Lyft has already set aside $ 14.4 million for a likely November vote in Massachusetts to bolster its drivers as contractors rather than employees – and the vast majority of those funds were disbursed in a $ 13 million donation, the largest in the nation’s history. significant difference. It’s an unequivocal introductory salvo in what is likely to be a bitter and protracted battle, a book that Lyft and his gig are working on successfully tested in California Two years ago.
Such as Boston Globe reports, Lyft has so far contributed to the lion’s share Flexibility and benefits for Massachusetts drivers a $ 17.2 million war suitcase board, which is intended to fund an upcoming voting measure. Residue comes from the owners of Uber, DoorDash and Instacar Maplebear. The previous record for the largest single donation was nearly a third in size: $ 5.1 million contribution from General Motors 2020.
Currently, Lyft and Uber are engaged in a lawsuit, filed by the Massachusetts Attorney General, who claims the companies misclassified their drivers ’workforce as contractors. Taking advantage of contractor status frees them from many of the costs and obligations associated with employees – such as the minimum wage, health care and overtime pay – but real contractors usually control how and when they work and how much they charge for their services. Whether ridershare drivers really have that level of autonomy or not has become the subject of legal debate in several States and countries in which these companies operate.
California has so far most loudly prosecuted its gig-worker-employee defense, first through the state Supreme Court ruling 2018, then through AB5, a successfully deposited invoice who (albeit briefly) declared these types of drivers employees. It entered into force on 1 January 2020 and was repealed by a proposal for measures on 22 November. Uber, Lyft, DoorDash, Instacart and Postmates have invested a historic $ 224 million in the bid – surpassing their opposition, which consisted mainly of labor unions, for more than 10 to 1 – the most expensive voting measure in the history of California.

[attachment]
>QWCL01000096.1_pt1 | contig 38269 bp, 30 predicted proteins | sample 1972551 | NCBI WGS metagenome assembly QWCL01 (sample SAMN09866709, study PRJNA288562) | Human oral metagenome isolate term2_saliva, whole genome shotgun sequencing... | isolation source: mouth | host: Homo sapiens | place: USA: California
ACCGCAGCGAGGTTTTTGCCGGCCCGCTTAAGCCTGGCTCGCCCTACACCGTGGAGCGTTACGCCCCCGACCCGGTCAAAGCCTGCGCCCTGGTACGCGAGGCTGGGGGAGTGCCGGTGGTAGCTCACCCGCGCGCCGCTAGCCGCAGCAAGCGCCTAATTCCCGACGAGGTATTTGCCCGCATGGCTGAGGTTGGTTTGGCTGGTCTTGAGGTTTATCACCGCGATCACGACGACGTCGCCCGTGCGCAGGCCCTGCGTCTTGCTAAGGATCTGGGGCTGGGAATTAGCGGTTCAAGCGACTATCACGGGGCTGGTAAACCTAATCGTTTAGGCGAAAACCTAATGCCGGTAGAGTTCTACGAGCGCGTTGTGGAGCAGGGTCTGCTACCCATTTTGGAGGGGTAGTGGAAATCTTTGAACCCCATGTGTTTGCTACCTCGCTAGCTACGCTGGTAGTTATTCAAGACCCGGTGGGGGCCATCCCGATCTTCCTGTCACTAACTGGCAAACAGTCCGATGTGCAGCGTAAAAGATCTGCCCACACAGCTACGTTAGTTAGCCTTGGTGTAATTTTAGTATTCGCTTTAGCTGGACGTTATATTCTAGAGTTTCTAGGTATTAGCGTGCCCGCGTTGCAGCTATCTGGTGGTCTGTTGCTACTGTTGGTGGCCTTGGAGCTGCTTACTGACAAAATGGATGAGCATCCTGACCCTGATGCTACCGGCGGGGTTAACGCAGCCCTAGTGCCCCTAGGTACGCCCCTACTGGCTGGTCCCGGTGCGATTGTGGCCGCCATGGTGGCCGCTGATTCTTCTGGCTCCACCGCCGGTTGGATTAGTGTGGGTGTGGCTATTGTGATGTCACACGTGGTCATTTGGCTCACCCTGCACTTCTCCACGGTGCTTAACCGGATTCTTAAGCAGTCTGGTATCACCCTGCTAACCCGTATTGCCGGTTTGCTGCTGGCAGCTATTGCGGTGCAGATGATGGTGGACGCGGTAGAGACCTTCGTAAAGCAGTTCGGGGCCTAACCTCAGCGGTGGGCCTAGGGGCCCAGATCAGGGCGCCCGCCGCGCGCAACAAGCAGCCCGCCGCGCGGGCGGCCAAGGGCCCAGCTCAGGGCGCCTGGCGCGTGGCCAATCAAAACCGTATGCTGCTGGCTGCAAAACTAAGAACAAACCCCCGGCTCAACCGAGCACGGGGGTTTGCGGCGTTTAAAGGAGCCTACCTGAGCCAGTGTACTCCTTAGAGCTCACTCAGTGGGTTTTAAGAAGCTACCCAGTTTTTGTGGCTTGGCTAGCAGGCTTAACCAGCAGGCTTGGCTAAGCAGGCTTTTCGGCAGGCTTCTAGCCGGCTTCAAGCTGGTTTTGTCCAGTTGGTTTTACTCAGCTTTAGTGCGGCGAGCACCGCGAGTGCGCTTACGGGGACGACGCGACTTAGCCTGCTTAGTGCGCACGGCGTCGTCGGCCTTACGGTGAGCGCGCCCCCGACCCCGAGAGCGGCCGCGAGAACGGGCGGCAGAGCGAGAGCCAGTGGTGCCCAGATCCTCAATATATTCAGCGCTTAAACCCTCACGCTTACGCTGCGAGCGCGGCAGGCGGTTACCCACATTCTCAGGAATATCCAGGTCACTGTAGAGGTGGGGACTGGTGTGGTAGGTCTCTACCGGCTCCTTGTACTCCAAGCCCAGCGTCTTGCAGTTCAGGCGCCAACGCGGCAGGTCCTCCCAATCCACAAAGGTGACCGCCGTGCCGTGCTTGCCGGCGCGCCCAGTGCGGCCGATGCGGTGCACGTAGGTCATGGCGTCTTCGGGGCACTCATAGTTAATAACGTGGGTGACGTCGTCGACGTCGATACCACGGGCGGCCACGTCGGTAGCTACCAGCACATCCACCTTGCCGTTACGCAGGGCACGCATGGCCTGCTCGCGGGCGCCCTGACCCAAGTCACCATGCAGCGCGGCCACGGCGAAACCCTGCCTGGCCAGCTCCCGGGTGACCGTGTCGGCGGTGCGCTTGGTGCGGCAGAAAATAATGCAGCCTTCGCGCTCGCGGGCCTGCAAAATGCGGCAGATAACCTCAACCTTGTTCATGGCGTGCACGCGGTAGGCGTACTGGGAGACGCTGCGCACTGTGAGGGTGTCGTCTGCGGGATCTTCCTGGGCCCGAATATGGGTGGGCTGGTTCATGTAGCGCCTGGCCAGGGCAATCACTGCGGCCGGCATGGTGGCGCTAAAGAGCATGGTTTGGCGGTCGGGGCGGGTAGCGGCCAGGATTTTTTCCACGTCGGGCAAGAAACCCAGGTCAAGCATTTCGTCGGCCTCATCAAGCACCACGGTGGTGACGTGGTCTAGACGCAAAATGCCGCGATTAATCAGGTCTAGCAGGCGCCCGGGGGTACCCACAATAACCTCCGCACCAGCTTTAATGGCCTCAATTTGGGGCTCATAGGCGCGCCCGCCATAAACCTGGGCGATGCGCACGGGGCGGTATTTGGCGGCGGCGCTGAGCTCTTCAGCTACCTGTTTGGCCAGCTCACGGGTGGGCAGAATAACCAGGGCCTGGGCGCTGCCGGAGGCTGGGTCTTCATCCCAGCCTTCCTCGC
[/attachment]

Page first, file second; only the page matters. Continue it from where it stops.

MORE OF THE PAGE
Although Prop 22 was eventually ruled unconstitutional, the strategy has so far been successful for gig companies. Legal changes are court-bound, and nowhere in the United States are Lyft or Uber drivers currently entitled to the full range of benefits enjoyed by full-time employees.
In their argument for Prop 22, concert companies basically used two lines of attack. The first, against its own workers, was an easy attempt to link the concept of “flexibility” to the status of the contractor, a completely false dichotomy continued by the companies themselves. The second was to convince voters in California that the costs associated with the driver’s employee fleet would either force them to cut services or raise prices.
After Prop 22 passed, every company that supported it still raised prices. Uber’s CEO also recently discussed a call with investors that, faced with potential regulations on employee status in the European Union, Uber can, in fact, afford it. “make any model work“financially. We contacted Lyft to ask if it was in a similar position.
Given so much popular bait and switching, it seems unlikely that the Massachusetts Flexibility and Benefits Committee will be able to successfully argue the same case in terms of consumer costs. Yet the $ 17.2 million already raised was paid, as Globe reports, a multitude of well-known political advisers who stood behind what is currently the most expensive (and likely to be the second most expensive soon) voting measure in the history of Massachusetts, who sought to stop the right to amend the law.
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